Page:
As further control, we also injected untargeted NPs loaded with albumin (u-NPs/Alb) in Idua-ko (n = 3) and wt (n = 3) mice. As expected, the extent of BBB crossing is almost non-existent in both animal types (mean value: 17 and 9 u-NPs/Alb per optical field in Idua-ko and wt mice, respectively) (Figs 3 and 5), confirming that the g7-targetor moiety is needed to allow brain targeting of PLGA-NPs, as well as brain delivery of the loaded Alb.

To consider whether Alb adsorbed onto NPs (targeted or not) can be driven across the BBB, we additionally injected Idua-ko (n = 4) and wt (n = 3) mice with unloaded g7-NPs suspended in free FITC-albumin (MIX1). As shown in Fig 3 and image (a) in S2 Fig, in MIX1 FITC-albumin bound externally to the surface of the NPs does not interfere with g7 targeting ability and was able to cross the BBB. However, remarkably, Alb adsorption does not assure the stabilization, protection from degradation and the control of the release of the protein (or enzyme). Thus, even if a presence of Alb is evident within the brain parenchyma after injection of g7-NPs adsorbed Alb, we cannot propose this approach (adsorption procedure) as reliable option for enzyme replacement therapy. As supposed, the injection of unloaded u-NPs resuspended in free FITC-albumin (MIX2), did not lead to any signals of Alb in the CNS, confirming the inability of untargeted NPs to cross the BBB and bring in any adsorbed materials (as Alb) (image (b) in S2 Fig).

In conclusion, there is a higher, statistically significant, amount of g7-NPs (p-value = 0.0002) and g7-NPs/Alb (p-value = 0.0007) that can cross the BBB with respect to u-NPs and u-NPs/Alb respectively. This provides excellent prerequisites for the use of these g7-NPs with the recombinant enzymes, as well as with other high molecular weight molecules, to treat diseases affecting the neurological district.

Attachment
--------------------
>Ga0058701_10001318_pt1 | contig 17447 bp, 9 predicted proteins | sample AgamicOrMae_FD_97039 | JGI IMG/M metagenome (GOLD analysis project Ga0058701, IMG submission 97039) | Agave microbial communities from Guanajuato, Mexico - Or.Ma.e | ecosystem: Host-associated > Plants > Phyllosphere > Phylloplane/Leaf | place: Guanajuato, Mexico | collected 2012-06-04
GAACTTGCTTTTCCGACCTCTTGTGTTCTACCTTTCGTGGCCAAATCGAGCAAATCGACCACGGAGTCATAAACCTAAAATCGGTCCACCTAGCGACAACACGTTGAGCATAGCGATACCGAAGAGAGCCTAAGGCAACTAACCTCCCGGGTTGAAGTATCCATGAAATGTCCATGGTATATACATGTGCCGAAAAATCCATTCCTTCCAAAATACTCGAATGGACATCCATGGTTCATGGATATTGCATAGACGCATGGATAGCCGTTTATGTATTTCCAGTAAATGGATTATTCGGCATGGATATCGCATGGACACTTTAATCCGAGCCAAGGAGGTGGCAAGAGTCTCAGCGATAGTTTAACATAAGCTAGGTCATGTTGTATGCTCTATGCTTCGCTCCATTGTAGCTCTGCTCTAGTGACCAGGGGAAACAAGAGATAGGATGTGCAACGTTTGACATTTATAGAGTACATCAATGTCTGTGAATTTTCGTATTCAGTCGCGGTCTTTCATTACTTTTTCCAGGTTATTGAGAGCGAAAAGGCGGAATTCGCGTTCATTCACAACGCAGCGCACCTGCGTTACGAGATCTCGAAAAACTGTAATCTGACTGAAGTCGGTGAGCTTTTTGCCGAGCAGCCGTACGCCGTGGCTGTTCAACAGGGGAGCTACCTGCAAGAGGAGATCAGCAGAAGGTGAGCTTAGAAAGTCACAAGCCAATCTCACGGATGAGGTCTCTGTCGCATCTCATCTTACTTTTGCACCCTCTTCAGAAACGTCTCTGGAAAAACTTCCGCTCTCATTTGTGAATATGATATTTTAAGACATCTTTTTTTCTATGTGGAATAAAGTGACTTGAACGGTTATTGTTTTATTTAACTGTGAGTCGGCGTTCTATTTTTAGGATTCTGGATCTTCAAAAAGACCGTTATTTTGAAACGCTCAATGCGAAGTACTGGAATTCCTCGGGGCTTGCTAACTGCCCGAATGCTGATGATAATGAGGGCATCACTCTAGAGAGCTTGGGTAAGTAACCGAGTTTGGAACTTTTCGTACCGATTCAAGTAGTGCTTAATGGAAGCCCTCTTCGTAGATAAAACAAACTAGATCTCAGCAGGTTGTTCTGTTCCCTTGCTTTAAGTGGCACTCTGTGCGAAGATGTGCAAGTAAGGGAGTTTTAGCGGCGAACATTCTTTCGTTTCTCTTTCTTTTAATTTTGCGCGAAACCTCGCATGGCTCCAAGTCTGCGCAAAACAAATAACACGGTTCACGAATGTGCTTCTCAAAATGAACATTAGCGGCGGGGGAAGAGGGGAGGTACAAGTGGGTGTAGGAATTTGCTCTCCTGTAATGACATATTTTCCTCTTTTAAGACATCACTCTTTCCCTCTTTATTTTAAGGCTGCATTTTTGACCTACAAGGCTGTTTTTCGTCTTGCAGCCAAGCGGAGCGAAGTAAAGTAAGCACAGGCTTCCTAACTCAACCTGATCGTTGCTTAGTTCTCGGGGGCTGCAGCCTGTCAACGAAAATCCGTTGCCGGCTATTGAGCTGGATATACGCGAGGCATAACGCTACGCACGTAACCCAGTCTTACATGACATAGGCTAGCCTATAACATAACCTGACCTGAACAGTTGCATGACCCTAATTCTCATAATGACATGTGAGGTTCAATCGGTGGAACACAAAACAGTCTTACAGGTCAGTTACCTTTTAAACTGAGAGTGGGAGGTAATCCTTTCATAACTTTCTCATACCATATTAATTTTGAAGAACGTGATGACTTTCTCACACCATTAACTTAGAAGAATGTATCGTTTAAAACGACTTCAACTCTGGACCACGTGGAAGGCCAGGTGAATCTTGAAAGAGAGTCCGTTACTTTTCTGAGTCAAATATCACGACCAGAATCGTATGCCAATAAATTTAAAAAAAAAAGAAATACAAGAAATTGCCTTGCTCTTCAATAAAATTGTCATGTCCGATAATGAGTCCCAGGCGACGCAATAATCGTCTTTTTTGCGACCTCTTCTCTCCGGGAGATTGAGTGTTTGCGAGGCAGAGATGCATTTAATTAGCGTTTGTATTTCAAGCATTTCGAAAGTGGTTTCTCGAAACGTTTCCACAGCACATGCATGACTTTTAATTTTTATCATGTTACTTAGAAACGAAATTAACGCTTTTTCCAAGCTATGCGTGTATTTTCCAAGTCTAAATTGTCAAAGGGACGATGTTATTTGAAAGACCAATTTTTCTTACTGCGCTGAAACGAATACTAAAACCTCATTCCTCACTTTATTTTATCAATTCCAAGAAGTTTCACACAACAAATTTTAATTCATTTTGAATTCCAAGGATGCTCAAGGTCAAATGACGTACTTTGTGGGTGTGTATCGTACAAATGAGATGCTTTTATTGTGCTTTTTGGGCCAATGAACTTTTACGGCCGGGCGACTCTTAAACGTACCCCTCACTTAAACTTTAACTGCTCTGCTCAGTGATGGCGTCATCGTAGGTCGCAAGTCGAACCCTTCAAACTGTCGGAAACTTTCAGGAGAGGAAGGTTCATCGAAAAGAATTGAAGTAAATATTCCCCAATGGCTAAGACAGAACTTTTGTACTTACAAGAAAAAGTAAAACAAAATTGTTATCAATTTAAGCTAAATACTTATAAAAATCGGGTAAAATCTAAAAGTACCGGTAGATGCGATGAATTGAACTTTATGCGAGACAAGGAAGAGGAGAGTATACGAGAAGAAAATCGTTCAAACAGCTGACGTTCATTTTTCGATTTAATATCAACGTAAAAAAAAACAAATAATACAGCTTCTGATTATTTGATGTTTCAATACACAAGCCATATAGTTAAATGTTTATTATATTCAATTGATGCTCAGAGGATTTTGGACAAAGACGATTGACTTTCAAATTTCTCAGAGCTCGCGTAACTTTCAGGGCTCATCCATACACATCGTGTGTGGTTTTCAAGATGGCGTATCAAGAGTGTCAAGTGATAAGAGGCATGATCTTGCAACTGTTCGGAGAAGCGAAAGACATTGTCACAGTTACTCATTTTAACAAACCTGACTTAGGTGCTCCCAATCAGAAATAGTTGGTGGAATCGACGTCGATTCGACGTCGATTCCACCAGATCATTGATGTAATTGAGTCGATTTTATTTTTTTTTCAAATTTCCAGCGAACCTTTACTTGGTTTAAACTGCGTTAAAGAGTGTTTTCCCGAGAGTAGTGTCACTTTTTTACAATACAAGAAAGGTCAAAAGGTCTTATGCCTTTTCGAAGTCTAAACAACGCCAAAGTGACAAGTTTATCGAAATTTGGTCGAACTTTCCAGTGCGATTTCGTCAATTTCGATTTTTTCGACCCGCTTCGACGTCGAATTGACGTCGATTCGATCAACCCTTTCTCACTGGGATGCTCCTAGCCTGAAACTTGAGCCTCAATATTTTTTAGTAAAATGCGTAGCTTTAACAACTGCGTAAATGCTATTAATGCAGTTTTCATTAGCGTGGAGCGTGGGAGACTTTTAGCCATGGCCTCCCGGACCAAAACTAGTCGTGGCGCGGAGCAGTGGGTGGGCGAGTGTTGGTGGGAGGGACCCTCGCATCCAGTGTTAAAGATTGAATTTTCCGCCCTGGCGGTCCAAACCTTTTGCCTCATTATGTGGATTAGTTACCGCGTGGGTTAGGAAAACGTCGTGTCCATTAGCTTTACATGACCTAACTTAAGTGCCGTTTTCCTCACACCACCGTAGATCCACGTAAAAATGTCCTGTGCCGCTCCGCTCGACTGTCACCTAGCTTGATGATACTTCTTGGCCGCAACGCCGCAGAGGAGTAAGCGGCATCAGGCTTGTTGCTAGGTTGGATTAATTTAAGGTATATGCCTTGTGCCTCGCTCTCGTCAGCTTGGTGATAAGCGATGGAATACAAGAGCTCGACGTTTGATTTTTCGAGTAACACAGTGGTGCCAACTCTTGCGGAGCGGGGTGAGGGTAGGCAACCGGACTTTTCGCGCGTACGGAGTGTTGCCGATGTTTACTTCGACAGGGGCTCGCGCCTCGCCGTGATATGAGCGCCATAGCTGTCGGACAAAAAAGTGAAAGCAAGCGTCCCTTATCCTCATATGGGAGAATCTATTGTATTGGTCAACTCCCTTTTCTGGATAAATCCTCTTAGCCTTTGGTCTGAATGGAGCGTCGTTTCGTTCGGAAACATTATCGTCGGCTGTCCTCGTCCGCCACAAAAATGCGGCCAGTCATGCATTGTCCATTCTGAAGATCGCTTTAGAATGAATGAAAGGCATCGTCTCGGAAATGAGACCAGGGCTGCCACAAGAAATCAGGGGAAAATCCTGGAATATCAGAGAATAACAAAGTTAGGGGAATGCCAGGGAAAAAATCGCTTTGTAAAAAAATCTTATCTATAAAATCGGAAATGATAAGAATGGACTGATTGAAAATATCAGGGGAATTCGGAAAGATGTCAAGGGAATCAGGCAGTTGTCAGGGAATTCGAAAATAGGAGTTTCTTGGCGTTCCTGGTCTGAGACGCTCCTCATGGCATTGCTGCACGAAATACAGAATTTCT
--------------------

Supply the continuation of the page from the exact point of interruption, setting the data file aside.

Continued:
Study of PLGA-NPs and albumin BBB crossing in the MPS II mouse model

Efficiency of g7-NPs/Alb BBB crossing was afterwards evaluated in the MPS II mouse model (Ids-ko). These experiments aimed to extend the potential use of this kind of carriers to transport high molecular weight therapeutic molecules to the brain district in other LSDs and hopefully in many other neurological disorders.

As show in Fig 7, g7-NPs/Alb can cross BBB also in the Ids-ko mouse model and, as already seen in the Idua-ko mice, we found a significantly higher (p-value = 1.52E-07) number of NPs per optical field in the Ids-ko vs the syngeneic wt mice (n = 5), about 3.6 fold (Fig 8).

thumbnail
Fig 7. g7-NPs/Alb representative confocal images of Ids-ko and wt mice brain.

(a) Ids-ko and (b) syngeneic wt mice. Nuclei are shown in blue (DAPI staining), NPs in red (rhodamine labeling), Albumin in green (FITC labeling); last column represents the merged images.